Egypt's Women Give 'Religious Police' a Drubbing
A group of ultra-conservative Salafis seeking to impose their own stringent version of Shari'a Law in Egypt took a royal drubbing in the town of Benha when they burst uninvited into a beauty salon.
According to the online Bikya Masr newspaper the women in the shop were ordered to stop what they were doing or "face physical punishment" from the group, meaning they would be caned by the men.
Instead, the women took matters into their own hands and, according to Bikya Masr, "beat and whipped the vigilante gang with their own canes before kicking them out to the street in front of an astonished crowd of onlookers.”
The surprise raid on the salon was part of a string of similar “inspection checks” on other retail businesses to check for compliance and that shop owners and customers abided with “God’s law.”
According to the report these included telling shop owners “they could no longer sell ‘indecent’ clothing, barbers could no longer shave men’s beards, and that all retail businesses should expect regular and surprise inspections to check for compliance."
Bikya Masr linked the sad sack would-be vigilantes to the newly-established group calling itself the Committee for the Promotion of Virtue and Prevention of Vice.
The group has implied they are a part of the Salafi al-Nour Party, which has made a strong second-place showing in Egypt's recent parliamentary elections.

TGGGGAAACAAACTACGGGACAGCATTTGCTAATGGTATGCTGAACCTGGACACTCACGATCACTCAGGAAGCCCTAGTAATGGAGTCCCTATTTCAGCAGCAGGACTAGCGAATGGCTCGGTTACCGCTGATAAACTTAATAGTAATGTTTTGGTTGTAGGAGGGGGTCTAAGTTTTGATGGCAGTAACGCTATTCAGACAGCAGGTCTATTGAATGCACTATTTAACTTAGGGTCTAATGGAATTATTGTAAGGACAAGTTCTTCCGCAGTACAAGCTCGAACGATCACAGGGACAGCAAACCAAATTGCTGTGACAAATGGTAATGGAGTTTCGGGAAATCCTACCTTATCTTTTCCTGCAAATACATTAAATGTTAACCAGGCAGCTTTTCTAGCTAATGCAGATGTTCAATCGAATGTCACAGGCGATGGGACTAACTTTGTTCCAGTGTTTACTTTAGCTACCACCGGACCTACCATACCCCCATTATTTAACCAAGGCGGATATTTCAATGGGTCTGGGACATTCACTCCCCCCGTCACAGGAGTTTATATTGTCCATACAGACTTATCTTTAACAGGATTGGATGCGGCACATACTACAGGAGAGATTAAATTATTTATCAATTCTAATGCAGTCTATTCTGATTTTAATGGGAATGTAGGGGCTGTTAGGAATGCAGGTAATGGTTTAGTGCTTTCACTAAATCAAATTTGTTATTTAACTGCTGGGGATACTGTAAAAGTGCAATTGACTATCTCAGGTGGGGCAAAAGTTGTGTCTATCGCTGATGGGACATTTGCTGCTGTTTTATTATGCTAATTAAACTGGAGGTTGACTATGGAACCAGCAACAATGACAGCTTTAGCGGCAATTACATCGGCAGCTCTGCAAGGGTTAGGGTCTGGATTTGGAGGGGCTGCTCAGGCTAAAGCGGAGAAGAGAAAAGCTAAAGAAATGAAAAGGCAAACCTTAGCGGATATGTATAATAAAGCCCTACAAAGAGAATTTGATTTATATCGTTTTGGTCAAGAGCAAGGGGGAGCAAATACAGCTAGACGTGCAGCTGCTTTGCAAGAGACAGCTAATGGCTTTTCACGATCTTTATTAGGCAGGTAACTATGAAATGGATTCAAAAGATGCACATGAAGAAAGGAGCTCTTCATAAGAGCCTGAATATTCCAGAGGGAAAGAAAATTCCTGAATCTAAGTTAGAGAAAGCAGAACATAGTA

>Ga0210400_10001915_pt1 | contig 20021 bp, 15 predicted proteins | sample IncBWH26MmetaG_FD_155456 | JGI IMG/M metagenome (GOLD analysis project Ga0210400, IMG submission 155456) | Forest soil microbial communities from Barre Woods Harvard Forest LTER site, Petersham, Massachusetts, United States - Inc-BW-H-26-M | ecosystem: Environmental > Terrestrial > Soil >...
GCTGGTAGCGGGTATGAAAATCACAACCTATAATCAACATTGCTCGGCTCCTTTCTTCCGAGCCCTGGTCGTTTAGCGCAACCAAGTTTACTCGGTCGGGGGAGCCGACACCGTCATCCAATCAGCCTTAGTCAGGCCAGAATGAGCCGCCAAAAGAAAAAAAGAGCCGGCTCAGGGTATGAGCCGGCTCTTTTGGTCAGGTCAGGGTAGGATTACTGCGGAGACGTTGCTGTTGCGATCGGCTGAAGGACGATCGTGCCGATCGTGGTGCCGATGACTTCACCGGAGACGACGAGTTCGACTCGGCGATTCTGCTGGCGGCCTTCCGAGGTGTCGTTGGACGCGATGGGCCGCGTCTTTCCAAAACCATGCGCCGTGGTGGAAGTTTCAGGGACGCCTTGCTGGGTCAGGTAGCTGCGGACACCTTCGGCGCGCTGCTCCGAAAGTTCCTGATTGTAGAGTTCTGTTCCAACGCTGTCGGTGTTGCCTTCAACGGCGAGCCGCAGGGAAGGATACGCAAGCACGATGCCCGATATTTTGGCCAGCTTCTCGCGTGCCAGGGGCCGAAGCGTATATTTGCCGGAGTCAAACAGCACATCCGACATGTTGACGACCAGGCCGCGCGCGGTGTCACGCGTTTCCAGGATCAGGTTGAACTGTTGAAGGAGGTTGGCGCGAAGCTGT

But last week Al-Azhar, Egypt’s central mosque, announced its rejection to the formation of the so-called committee. And, the Al-Nour party has publically denied any connection with the self-appointed religious police, including financing them.
Nonetheless, the incident underscores the deep social tensions simmering under the surface of post-Mubarak Egypt where - despite a long-tradition of secular governance – Islamist parties have scored big wins in the polls.
The front-running Muslim Brotherhood and Al-Nour parties, both of which advocate the imposition of Shari'a Law, are expected to form the next government.
Observers say, however, that both parties are painfully aware they are inheriting a nation in a financial tailspin with billions in U.S. aid being predicated on a transition to a civilian government that upholds freedom of expression, religion, and human rights.
In the past eleven months of unrest, Egypt has burned through over half of its foreign currency reserves and lost a net $8.9 billion in assets and investment - putting incoming lawmakers in dire need of both economic solutions and social calm.
Harassing women in salons isn't likely to provide either. Not that Egypt's women will stand for it.